|''caliph'' Abu Bakr al-Baghdadi|
"The Shura (council) of the Islamic State met and discussed this issue... (and) the Islamic State decided to establish an Islamic caliphate and to designate a caliph for the state of the Muslims," said Adnani.
The spokesman added that the caliphate, which is named the Islamic State, will extend from Aleppo in northern Syria to Diyala in Iraq.
On June 10 ISIS gained control of Mosul, the capital of Iraq’s Nineveh Province, which was followed by the fall of Tikrit, located 140 kilometers (87 miles) northwest of Baghdad.
Over the past days, Iraqi armed forces have been engaged in fierce clashes with the militants, who have threatened to take their acts of violence to other Iraqi cities, including the capital, Baghdad. However, the ISIS’s advance has been slowed down as Iraqi military and volunteer forces have begun engaging them on several fronts.
Declaring a “caliphate” is a move that has huge ideological significance. Defined as meaning “the government under a caliph”, it means ISIS, now simply The Islamic State (IS), has declared its leader Abu Bakr al-Baghdadi as the spiritual leader of all Islam. The word “caliph” comes from the Arabic khalifa, meaning “successor”. Its use means the IS claims Baghdadi as the only legitimate successor to the Prophet Mohammed.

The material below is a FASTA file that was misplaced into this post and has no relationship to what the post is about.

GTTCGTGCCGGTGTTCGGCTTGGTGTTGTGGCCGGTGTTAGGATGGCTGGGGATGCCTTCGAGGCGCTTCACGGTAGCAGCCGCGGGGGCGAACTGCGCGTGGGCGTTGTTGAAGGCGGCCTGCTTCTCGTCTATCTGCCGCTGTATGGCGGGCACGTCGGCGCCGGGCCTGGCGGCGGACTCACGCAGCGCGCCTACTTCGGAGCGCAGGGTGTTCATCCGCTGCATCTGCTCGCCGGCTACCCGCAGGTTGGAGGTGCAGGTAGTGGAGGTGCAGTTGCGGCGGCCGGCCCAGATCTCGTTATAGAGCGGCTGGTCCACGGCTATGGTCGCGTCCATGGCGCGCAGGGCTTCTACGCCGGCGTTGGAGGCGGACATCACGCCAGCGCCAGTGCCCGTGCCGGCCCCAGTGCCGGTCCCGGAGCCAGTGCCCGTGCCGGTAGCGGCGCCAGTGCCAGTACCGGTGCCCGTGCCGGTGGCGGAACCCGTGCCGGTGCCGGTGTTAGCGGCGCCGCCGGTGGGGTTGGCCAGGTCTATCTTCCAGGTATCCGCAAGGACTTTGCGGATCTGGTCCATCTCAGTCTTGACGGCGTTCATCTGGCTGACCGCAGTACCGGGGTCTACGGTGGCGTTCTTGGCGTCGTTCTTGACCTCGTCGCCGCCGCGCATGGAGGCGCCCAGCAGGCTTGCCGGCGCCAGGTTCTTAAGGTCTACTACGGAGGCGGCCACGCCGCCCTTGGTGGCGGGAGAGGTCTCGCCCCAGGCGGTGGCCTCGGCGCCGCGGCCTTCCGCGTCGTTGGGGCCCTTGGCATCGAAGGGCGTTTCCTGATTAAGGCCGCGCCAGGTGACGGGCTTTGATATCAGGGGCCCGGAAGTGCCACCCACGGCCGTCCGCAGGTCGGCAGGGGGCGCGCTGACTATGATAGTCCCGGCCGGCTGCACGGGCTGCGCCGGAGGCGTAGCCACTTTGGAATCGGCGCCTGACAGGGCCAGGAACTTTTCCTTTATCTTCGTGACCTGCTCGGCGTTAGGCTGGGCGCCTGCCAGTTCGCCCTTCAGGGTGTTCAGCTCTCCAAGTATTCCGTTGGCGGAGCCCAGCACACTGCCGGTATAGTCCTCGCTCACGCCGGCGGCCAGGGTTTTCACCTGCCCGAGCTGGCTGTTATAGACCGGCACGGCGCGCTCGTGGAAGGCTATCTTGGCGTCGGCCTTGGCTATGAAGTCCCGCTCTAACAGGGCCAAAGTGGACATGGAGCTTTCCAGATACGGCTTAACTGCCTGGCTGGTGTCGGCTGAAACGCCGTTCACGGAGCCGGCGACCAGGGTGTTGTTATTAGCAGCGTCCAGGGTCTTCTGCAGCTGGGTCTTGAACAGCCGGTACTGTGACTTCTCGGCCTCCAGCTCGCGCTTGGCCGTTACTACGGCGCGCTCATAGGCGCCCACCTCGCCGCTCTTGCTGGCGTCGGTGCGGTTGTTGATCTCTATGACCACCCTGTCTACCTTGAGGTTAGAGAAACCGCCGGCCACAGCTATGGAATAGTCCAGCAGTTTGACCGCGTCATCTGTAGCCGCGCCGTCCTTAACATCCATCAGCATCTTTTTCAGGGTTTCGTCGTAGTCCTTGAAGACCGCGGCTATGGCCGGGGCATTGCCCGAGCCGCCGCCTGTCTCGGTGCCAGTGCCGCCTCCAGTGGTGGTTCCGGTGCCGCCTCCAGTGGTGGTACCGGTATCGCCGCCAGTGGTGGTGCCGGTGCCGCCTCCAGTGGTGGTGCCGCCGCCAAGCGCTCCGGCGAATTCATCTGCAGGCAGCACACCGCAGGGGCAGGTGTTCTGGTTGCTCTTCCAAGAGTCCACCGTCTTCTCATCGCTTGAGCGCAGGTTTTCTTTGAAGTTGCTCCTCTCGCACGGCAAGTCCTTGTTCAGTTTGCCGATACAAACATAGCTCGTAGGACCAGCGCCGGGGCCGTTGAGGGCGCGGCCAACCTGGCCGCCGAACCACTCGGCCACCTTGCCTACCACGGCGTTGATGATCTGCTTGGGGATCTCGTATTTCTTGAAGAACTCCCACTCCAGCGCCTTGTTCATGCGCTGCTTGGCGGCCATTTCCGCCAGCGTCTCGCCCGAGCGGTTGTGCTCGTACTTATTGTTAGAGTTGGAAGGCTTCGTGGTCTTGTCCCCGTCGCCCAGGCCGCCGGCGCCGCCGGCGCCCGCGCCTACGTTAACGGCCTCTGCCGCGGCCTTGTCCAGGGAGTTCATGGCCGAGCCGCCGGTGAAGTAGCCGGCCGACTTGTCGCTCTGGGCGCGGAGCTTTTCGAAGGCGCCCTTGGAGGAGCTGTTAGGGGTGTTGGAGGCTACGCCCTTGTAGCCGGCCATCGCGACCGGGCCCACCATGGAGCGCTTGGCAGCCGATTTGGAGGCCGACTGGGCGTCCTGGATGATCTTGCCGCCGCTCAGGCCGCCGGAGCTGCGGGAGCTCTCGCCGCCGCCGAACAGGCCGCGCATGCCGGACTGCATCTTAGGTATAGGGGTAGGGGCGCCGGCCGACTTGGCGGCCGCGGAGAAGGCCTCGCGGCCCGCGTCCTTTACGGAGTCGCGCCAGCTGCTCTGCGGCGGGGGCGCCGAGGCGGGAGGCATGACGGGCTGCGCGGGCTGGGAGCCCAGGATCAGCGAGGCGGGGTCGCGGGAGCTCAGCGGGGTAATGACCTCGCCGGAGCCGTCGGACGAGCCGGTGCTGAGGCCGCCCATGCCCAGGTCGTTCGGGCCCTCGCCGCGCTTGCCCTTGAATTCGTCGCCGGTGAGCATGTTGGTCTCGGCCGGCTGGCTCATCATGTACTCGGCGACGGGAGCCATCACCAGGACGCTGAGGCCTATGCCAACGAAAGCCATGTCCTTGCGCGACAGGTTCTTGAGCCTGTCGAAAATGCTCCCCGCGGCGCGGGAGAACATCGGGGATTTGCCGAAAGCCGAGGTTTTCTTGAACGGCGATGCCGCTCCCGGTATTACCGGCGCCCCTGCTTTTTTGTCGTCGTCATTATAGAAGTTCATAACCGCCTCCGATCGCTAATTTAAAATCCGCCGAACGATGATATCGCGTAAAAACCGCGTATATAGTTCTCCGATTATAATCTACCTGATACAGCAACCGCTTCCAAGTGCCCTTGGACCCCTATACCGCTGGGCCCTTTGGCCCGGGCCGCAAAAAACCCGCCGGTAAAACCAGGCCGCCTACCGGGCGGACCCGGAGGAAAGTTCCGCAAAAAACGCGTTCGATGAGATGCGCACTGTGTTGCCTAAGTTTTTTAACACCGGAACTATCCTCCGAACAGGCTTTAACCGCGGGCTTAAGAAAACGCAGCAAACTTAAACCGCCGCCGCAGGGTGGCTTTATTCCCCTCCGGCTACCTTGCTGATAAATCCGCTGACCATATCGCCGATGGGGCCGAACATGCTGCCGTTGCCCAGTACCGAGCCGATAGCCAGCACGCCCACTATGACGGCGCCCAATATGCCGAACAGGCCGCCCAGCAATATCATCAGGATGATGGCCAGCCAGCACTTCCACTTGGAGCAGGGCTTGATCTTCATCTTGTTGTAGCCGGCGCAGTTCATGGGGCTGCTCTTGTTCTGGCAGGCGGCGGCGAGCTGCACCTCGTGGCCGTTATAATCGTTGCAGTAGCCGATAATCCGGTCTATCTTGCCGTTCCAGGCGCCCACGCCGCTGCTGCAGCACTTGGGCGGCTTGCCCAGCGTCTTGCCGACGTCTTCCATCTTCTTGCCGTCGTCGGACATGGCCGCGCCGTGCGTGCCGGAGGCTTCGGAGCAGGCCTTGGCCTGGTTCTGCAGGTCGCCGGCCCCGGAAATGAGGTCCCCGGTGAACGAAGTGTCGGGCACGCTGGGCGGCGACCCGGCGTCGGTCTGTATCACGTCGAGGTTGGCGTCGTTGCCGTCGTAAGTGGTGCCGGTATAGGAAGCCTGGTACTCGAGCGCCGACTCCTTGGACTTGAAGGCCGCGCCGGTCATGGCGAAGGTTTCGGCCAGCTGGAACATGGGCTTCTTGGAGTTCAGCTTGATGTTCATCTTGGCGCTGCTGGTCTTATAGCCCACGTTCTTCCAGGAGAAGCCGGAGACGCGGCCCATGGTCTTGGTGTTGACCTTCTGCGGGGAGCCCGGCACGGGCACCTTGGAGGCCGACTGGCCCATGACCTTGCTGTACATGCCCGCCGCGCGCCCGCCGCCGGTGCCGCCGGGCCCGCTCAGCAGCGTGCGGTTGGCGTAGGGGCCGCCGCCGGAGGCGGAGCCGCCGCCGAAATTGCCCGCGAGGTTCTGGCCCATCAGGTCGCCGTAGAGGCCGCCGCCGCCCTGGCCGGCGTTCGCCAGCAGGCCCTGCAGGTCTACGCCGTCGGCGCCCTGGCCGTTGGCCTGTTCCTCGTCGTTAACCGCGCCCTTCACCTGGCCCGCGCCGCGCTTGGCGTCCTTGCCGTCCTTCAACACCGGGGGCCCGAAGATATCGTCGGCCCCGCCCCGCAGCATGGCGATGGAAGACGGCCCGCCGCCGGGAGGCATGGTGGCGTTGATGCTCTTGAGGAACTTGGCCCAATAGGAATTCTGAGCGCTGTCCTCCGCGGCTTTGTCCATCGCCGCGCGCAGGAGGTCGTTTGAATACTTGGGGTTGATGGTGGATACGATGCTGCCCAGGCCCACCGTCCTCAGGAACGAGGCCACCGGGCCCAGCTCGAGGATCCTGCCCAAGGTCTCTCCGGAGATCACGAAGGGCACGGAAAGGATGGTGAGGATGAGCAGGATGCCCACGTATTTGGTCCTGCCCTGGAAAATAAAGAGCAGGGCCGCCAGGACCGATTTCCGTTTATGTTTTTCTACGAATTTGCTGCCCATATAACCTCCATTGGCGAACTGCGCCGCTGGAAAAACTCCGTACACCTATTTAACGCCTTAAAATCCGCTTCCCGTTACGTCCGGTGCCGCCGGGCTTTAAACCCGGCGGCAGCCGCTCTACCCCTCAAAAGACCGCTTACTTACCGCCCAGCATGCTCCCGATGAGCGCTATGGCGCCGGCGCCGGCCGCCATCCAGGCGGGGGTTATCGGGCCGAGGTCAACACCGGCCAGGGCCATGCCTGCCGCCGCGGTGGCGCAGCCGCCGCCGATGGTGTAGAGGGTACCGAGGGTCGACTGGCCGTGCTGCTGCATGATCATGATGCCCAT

In the past the role of caliph has largely been symbolic,leaving the day-to-day running of government down to the devolved powers of local rulers.The last widely-acknowledged caliphate was under the Ottoman Empire, which used the symbolic power of its caliph to rule across vast reaches of the Arabic world. The caliphate in this sense ended with the establishment of the Turkish Republic in 1923.